3. Homeschooling doesn’t have to be AT home.
We could use the world to learn. Reading lessons could be a menu or nutritional label for informational text.
We learned by going to museums, zoos, aquariums, and historical sites. Going fishing could be science class as she watched the clouds or the water, poked at bugs, or noticed the different characteristics of fish.
A trip was geography come to life. This spring she traveled to or through Alabama, Georgia, Mississippi, Arkansas, Tennessee, Kentucky, Ohio, Indiana, Illinois, Wisconsin, Oklahoma, Texas, Nevada, and California.
Phew! No wonder I’m tired.
4. Homeschooling doesn’t have to look like school.
Almost anything can be school.
When I voted, I explained the basic principles of U.S. government. Going to the doctor and dentist, we learned about community helpers.
We could study nutrition at the grocery store, use math to calculate the cost of something, fractions cutting her sandwich, or division to share the last of the cookies.
Spending a week at my father’s nursing home, she learned to care for people of all ages, to ignore their infirmities and just see people to love and befriend.
5. Balance is the key.
The beauty of homeschool is the freedom, but we both need some structure to function in the world. Teaching her to follow a schedule was balanced by lazy mornings snuggling and discussing her dream from last night.
A field trip day was balanced by using books and worksheets to reinforce what she learned.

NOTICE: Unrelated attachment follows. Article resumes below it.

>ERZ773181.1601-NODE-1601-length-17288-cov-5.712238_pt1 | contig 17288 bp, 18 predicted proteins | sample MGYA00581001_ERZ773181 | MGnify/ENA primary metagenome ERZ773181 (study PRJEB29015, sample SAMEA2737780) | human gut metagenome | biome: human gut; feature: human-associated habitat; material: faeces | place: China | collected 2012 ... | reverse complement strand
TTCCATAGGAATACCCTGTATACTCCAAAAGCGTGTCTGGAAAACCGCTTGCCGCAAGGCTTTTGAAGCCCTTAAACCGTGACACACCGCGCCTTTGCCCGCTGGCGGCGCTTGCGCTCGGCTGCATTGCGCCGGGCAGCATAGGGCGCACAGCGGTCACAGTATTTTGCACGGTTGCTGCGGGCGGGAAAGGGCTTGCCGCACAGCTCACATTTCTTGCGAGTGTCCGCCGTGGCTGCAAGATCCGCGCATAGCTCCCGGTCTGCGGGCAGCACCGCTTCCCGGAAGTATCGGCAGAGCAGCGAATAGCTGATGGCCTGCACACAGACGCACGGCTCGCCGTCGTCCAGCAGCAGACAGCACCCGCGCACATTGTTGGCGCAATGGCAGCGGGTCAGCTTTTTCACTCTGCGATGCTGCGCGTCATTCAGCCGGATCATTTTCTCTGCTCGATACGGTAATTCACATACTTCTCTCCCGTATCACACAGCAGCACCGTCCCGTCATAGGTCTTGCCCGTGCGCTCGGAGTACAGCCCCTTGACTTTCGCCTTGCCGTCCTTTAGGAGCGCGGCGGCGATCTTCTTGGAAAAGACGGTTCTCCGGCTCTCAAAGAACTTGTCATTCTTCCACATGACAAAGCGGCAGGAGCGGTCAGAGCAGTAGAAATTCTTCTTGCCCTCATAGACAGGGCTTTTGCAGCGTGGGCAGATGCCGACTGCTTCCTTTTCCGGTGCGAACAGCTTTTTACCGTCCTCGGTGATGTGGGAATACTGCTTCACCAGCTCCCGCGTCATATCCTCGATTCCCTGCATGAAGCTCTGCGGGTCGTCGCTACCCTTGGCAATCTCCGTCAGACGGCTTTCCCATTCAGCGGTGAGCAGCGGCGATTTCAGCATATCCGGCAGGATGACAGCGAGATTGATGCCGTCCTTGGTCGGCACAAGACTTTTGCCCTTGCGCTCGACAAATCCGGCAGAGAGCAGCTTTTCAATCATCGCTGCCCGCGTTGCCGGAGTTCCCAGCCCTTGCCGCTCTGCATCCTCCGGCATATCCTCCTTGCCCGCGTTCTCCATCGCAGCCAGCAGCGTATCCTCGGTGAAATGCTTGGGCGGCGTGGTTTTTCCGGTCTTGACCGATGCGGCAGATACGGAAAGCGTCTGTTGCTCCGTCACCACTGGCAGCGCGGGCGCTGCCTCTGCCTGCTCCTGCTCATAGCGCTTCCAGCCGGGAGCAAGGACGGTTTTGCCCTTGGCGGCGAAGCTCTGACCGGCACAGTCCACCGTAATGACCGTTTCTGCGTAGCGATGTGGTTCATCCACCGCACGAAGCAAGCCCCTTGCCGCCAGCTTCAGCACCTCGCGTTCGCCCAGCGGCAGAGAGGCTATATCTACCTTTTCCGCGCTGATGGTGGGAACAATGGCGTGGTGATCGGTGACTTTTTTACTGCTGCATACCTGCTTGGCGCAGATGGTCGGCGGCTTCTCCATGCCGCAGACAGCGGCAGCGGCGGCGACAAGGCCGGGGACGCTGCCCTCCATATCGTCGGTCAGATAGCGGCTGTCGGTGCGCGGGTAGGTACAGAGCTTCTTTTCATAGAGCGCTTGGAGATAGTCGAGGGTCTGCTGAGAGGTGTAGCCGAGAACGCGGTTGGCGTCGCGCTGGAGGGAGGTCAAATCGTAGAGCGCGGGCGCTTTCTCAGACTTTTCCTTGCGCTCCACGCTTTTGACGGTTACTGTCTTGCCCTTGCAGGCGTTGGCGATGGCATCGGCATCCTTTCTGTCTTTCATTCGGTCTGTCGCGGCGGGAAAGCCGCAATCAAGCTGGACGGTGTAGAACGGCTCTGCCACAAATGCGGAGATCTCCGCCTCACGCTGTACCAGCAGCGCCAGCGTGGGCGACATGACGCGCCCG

Being together was balanced by teaching her to complete a task alone before we’d review it, building her attention span and confidence minute by minute.
6. Homeschooling is a job.
I had to learn to approach it with professionalism or we’d end up procrastinating and getting side-tracked.
Half my day is cooking and cleaning, so I have to be a master multi-tasker, and accept some things just don’t get done. I have to dedicate several hours per day to school.
7. I learned that sometimes things that seem obvious to me are totally foreign concepts.
My poor girl was grumbling over a math worksheet last fall, skills she had been doing for months, so I didn’t understand what was wrong, only to realize she had never seen a numbered worksheet before.
She was trying to add in the number of the problem, reading –
- 2+3 = as 1 + 2 + 3 and once she got past adding to ten, she was so frustrated.
Poor girl. Sometimes, even us seasoned teacher mommies forget how to start from the beginning.
From that lesson, I learned to ask more questions about what is happening in her head and the importance of clear communication from us both.
8. Lastly, I learned I LOVE homeschooling!
We get to explore our world together, making memories everyday, and building a relationship closer than most parents will ever have. Her father and I get to share our different gifts and skills with her. We have just had the most fun learning how to do this together and can’t wait to see what next year brings.